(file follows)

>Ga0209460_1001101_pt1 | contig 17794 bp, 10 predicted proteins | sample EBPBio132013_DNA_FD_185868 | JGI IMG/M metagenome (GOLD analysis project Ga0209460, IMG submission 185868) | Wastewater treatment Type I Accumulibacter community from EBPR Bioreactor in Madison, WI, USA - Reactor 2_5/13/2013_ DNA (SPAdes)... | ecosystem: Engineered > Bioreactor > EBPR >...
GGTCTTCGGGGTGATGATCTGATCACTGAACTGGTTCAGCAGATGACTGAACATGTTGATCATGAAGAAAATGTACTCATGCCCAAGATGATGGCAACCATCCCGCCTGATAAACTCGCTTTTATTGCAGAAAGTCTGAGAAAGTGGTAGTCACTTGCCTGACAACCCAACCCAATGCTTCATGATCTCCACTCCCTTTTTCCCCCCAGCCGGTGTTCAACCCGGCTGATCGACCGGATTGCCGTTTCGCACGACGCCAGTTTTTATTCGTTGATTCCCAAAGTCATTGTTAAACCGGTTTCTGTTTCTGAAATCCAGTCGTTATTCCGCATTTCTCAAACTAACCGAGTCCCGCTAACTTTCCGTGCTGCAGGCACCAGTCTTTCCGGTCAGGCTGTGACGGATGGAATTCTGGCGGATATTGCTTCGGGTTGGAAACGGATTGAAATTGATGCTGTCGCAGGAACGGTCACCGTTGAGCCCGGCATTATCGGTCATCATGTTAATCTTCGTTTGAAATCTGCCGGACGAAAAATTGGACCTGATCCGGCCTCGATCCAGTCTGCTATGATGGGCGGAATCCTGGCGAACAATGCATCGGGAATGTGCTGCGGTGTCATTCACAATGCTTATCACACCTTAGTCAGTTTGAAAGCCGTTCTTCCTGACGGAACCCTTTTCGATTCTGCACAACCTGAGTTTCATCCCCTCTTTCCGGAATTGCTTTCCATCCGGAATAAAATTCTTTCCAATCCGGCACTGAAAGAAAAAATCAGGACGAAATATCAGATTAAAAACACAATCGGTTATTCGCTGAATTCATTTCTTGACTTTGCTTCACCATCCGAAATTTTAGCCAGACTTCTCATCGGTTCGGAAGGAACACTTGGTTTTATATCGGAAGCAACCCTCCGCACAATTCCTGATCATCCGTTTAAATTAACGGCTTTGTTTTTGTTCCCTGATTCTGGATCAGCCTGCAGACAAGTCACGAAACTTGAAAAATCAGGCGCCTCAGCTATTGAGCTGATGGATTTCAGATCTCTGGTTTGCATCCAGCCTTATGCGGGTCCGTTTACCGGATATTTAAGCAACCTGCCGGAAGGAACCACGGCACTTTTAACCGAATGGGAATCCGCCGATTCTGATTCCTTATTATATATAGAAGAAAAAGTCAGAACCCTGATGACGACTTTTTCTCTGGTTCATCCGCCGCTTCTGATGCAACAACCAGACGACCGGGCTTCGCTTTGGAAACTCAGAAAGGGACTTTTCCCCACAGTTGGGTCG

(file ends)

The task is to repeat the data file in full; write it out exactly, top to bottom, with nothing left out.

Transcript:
>Ga0209460_1001101_pt1 | contig 17794 bp, 10 predicted proteins | sample EBPBio132013_DNA_FD_185868 | JGI IMG/M metagenome (GOLD analysis project Ga0209460, IMG submission 185868) | Wastewater treatment Type I Accumulibacter community from EBPR Bioreactor in Madison, WI, USA - Reactor 2_5/13/2013_ DNA (SPAdes)... | ecosystem: Engineered > Bioreactor > EBPR >...
GGTCTTCGGGGTGATGATCTGATCACTGAACTGGTTCAGCAGATGACTGAACATGTTGATCATGAAGAAAATGTACTCATGCCCAAGATGATGGCAACCATCCCGCCTGATAAACTCGCTTTTATTGCAGAAAGTCTGAGAAAGTGGTAGTCACTTGCCTGACAACCCAACCCAATGCTTCATGATCTCCACTCCCTTTTTCCCCCCAGCCGGTGTTCAACCCGGCTGATCGACCGGATTGCCGTTTCGCACGACGCCAGTTTTTATTCGTTGATTCCCAAAGTCATTGTTAAACCGGTTTCTGTTTCTGAAATCCAGTCGTTATTCCGCATTTCTCAAACTAACCGAGTCCCGCTAACTTTCCGTGCTGCAGGCACCAGTCTTTCCGGTCAGGCTGTGACGGATGGAATTCTGGCGGATATTGCTTCGGGTTGGAAACGGATTGAAATTGATGCTGTCGCAGGAACGGTCACCGTTGAGCCCGGCATTATCGGTCATCATGTTAATCTTCGTTTGAAATCTGCCGGACGAAAAATTGGACCTGATCCGGCCTCGATCCAGTCTGCTATGATGGGCGGAATCCTGGCGAACAATGCATCGGGAATGTGCTGCGGTGTCATTCACAATGCTTATCACACCTTAGTCAGTTTGAAAGCCGTTCTTCCTGACGGAACCCTTTTCGATTCTGCACAACCTGAGTTTCATCCCCTCTTTCCGGAATTGCTTTCCATCCGGAATAAAATTCTTTCCAATCCGGCACTGAAAGAAAAAATCAGGACGAAATATCAGATTAAAAACACAATCGGTTATTCGCTGAATTCATTTCTTGACTTTGCTTCACCATCCGAAATTTTAGCCAGACTTCTCATCGGTTCGGAAGGAACACTTGGTTTTATATCGGAAGCAACCCTCCGCACAATTCCTGATCATCCGTTTAAATTAACGGCTTTGTTTTTGTTCCCTGATTCTGGATCAGCCTGCAGACAAGTCACGAAACTTGAAAAATCAGGCGCCTCAGCTATTGAGCTGATGGATTTCAGATCTCTGGTTTGCATCCAGCCTTATGCGGGTCCGTTTACCGGATATTTAAGCAACCTGCCGGAAGGAACCACGGCACTTTTAACCGAATGGGAATCCGCCGATTCTGATTCCTTATTATATATAGAAGAAAAAGTCAGAACCCTGATGACGACTTTTTCTCTGGTTCATCCGCCGCTTCTGATGCAACAACCAGACGACCGGGCTTCGCTTTGGAAACTCAGAAAGGGACTTTTCCCCACAGTTGGGTCG